<strong><em><sup>11 </sup></em></strong><em>Not that I am referring to being in need; for I have learned to be content with whatever I have. <strong><sup>12 </sup></strong>I know what it is to have little, and I know what it is to have plenty. In any and all circumstances I have learned the secret of being well-fed and of going hungry, of having plenty and of being in need. <strong><sup>13 </sup></strong>I can do all things through him who strengthens me.</em>
Philippians 4:11-13 (NRSV)
The Rev Doyle Masters sadly died at the young age of 48. When faced with the doctor’s prognosis for his condition a letter he sent out to his congregation reflects the strength he had found in Christ.
<em>“The options open to me medically are minimal and at best do not promise renewed energy nor longevity. The other option is to turn this over to God in faith for His healing and ultimate will. This we have been directed to do by God after much prayer and spiritual surrender. What the future holds we do not know, but we know God holds it.”</em>
<em>“My gratitude overflows for a faith that is unwavering in the face of seemingly unsurmountable obstacles, and for the personal practice of prayer that brings all God’s promises to bear in any situation.”</em>
Doyle had clearly come to know that he had an all-sufficient Christ. Paul witnesses to the same strength he had found in Christ in Philippians 4. He had learned to be content in all circumstances. The church in Philippi had provided for Paul so much in the past (see Acts 16:15, Phil 4:15 and 2 Cor 11:9). But in a prison system where prisoners must secure their own food supply, he had plenty of opportunity to go <em>hungry</em>.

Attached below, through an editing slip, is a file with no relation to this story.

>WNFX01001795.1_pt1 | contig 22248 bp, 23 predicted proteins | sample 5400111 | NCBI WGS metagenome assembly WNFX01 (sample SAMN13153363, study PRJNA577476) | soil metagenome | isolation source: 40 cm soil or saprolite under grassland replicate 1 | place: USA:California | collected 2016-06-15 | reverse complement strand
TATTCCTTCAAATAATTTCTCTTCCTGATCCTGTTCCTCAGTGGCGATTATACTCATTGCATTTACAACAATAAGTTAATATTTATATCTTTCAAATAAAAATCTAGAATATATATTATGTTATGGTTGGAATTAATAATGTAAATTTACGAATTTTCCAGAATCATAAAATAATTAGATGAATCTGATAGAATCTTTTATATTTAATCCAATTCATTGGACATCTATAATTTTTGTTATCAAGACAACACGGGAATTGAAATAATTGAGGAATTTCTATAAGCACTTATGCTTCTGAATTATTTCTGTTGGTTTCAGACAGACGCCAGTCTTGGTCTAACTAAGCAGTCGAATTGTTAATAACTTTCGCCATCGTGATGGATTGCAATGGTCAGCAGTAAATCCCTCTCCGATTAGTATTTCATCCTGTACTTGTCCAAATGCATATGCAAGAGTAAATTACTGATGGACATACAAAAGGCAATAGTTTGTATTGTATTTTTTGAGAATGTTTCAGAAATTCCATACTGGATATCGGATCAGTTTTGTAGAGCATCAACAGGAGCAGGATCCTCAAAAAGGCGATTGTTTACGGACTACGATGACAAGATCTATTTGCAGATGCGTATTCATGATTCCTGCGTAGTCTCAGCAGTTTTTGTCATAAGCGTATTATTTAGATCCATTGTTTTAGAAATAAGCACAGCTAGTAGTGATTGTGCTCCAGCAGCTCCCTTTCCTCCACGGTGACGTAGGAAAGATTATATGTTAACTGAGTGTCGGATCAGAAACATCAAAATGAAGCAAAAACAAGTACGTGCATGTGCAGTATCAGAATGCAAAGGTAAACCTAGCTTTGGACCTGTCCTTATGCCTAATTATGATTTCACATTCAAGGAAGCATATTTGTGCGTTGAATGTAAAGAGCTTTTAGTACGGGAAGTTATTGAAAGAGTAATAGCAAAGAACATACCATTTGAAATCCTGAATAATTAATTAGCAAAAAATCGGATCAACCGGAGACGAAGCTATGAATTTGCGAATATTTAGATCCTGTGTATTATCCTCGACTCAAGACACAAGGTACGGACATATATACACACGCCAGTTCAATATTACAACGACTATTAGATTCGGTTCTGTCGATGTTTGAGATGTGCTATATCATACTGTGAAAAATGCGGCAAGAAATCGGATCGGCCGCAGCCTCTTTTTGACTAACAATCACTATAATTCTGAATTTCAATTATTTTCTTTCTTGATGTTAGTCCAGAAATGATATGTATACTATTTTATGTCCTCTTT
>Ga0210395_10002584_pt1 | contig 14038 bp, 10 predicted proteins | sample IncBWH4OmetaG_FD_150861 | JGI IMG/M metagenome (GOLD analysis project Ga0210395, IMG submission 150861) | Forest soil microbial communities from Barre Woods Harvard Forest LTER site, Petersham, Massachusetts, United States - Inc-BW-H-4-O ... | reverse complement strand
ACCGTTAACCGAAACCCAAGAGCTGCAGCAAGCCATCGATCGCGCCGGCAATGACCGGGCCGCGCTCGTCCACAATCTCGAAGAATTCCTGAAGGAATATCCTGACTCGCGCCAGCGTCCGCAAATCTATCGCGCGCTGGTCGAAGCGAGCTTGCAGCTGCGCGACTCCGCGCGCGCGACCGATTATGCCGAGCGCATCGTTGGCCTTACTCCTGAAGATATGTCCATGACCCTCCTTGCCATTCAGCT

Paul <em>learned the secret</em> of both sides to life, he’s neither reveling in the one nor complaining of the other. His various hardship lists make it clear he had experienced “plenty” of “want.” But in contrast to some of the cynics, he did not choose “want” as a way of life, so as to demonstrate himself superior rather he had learned to accept whatever came his way, knowing that his life was not conditioned by either.
His relationship to Christ made them both essentially irrelevant. Thus he concludes: <em>I can do everything through him who gives me strength</em>. For Paul “self-sufficiency” becomes contentment because of his “Christ-sufficiency.” In the midst of their own present difficulties, here is what the Philippians too should learn of life in Christ, that being “in him who enables” means to be “content” whatever their circumstances.
‘I don’t know how I’m going to handle this’ is a typical human response we all say, but what Paul says here is that in Christ you can.
One of the best sermons the Rev Doyle preached during his life was amazing for its simplicity and profoundness, His theme was “One Day at a Time.” In it he makes three points…
Today is all you have, Today is all you need and Today is all you can handle.
What powerful thoughts and what a legacy to leave his friends. We can live with greater intention and purpose if we keep in mind that this day is all we have. We can only live now, and so we must make the most of it.
To know that today is all we need helps us to focus our lives creatively. There are many things we can do and need to do today. Even in relation to our larger plans and life goals, there are some steps that we can take today—and those are the only steps we need to take.
Today may be all we can handle—but in Christ we can handle today. True freedom comes when we take our anxious eyes off the future, when we cease anticipating all the problems and difficulties of tomorrow and focus our energy on the present!
May you know that Christ’s power is sufficient for every day and his strength to live for Him today.